Blog Posts

05
Apr

A Different View

Watching Emily’s videos, I can’t help concluding that the study of architecture and the forces that hold buildings up (and knock them down) could only be better understood by climbing them.

It’s like any other field of science—getting up close and personal with the plant cell, the chemical element or the roman viaduct can only increase our understanding of how the structure is built and how it functions.

Of course, Emily uses software and computer models to get close to the structures she studies, but I am reminded of a BBC-produced documentary series of recent years.

Watch out for the Hunchback, Emily!

Climbing Great Buildings features Dr. Jonathan Foyle climbing some of the masterpieces of British Architecture. It’s an enjoyable watch if you’re interested in architecture but also just to marvel at the sheer bravery of those involved. I can say with certainty that you’d never get me up there!

Emily’s videos and Climbing Great Buildings remind us to take a different view of our work. It’s amazing what we could find out. That being said, this particular scientist is keeping his feet firmly on the ground!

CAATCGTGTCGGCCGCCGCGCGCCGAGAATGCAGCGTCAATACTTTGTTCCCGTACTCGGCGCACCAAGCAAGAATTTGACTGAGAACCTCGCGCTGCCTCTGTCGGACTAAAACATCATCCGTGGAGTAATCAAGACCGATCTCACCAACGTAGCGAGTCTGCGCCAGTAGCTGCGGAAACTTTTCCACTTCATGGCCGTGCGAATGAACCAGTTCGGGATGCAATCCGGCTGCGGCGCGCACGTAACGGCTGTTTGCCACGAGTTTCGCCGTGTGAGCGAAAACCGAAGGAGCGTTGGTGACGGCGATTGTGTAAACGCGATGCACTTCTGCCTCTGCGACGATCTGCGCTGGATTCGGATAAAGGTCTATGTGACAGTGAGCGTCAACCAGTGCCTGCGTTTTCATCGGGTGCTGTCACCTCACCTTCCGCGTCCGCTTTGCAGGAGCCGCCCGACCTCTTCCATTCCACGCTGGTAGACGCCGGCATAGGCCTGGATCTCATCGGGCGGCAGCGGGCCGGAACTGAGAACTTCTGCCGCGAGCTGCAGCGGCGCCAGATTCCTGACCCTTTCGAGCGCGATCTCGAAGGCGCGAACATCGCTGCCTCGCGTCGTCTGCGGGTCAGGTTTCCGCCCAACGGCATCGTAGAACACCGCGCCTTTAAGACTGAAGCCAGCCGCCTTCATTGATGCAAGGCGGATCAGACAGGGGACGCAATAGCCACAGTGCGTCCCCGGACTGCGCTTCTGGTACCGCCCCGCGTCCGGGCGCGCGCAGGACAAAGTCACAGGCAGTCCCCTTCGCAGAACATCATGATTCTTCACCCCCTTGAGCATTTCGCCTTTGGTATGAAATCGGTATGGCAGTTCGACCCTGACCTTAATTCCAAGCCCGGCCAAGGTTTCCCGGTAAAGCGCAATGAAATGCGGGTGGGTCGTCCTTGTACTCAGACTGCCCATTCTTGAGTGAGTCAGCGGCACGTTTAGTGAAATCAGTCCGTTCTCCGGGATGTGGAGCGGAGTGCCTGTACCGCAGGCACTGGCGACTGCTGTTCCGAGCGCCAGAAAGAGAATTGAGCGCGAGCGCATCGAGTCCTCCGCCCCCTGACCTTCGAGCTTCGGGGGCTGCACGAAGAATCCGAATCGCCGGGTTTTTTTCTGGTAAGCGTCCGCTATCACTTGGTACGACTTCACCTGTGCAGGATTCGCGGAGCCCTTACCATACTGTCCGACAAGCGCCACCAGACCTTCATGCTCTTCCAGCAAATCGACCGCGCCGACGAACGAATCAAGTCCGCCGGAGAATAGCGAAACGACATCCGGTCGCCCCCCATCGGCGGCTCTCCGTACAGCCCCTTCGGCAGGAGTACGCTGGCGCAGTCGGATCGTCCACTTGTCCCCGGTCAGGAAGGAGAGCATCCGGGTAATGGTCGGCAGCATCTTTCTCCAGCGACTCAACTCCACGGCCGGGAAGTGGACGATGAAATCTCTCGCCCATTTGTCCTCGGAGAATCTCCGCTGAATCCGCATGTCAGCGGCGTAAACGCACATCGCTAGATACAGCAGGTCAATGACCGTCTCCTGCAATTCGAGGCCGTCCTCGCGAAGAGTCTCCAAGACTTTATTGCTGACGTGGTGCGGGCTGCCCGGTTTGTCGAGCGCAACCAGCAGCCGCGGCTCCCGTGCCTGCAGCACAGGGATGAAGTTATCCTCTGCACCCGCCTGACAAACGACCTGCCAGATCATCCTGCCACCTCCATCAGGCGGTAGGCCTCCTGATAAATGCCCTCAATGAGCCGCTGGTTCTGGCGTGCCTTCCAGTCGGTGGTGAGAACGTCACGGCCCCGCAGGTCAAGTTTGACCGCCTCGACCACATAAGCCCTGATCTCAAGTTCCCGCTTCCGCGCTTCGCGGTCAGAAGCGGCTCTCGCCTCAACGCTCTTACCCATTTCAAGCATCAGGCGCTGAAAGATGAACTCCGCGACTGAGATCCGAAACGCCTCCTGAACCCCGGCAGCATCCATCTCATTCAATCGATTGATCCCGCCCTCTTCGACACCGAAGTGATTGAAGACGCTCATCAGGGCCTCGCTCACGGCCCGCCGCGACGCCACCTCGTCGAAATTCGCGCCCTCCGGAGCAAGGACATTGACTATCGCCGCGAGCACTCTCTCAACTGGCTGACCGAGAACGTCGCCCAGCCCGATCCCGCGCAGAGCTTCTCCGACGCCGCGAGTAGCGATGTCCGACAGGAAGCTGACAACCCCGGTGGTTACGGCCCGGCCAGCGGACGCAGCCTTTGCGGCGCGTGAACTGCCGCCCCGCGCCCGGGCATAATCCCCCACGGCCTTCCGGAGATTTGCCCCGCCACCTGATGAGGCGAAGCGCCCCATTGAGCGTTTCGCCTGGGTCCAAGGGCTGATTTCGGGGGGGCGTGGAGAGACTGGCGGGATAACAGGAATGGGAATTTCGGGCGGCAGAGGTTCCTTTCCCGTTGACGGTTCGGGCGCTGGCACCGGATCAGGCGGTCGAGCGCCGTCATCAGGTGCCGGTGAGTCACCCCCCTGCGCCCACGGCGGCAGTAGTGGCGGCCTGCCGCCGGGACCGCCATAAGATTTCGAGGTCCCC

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Eoin Lettice

    Eoin Lettice is a plant scientist and college lecturer at University College Cork, Ireland. His research interests include the biological control of plant pests, in particular, the Potato Cyst Nematode. He lectures on general biology as well as on plant biotechnology, plant pathology, the biological control of plant pests and pathogens, and, when he’s feeling adventurous, statistics! Eoin is also keenly interested in communicating science, particularly to the general public and maintains the Communicate Science blog, which has been nominated for a number of national awards in Ireland. He enjoys running in his spare time and completed his first marathon last year. He lives in Cork with his fiancée and their cat “Indie.”